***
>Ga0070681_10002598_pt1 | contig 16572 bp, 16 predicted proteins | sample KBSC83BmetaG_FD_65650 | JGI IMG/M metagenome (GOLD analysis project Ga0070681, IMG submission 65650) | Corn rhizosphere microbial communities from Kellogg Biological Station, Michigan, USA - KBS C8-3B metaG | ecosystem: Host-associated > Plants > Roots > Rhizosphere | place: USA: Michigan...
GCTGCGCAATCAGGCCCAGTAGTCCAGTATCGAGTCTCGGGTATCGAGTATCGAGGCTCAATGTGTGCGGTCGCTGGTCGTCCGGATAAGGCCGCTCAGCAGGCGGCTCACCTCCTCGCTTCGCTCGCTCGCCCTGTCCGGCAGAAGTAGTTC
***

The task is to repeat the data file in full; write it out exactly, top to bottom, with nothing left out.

>Ga0070681_10002598_pt1 | contig 16572 bp, 16 predicted proteins | sample KBSC83BmetaG_FD_65650 | JGI IMG/M metagenome (GOLD analysis project Ga0070681, IMG submission 65650) | Corn rhizosphere microbial communities from Kellogg Biological Station, Michigan, USA - KBS C8-3B metaG | ecosystem: Host-associated > Plants > Roots > Rhizosphere | place: USA: Michigan...
GCTGCGCAATCAGGCCCAGTAGTCCAGTATCGAGTCTCGGGTATCGAGTATCGAGGCTCAATGTGTGCGGTCGCTGGTCGTCCGGATAAGGCCGCTCAGCAGGCGGCTCACCTCCTCGCTTCGCTCGCTCGCCCTGTCCGGCAGAAGTAGTTC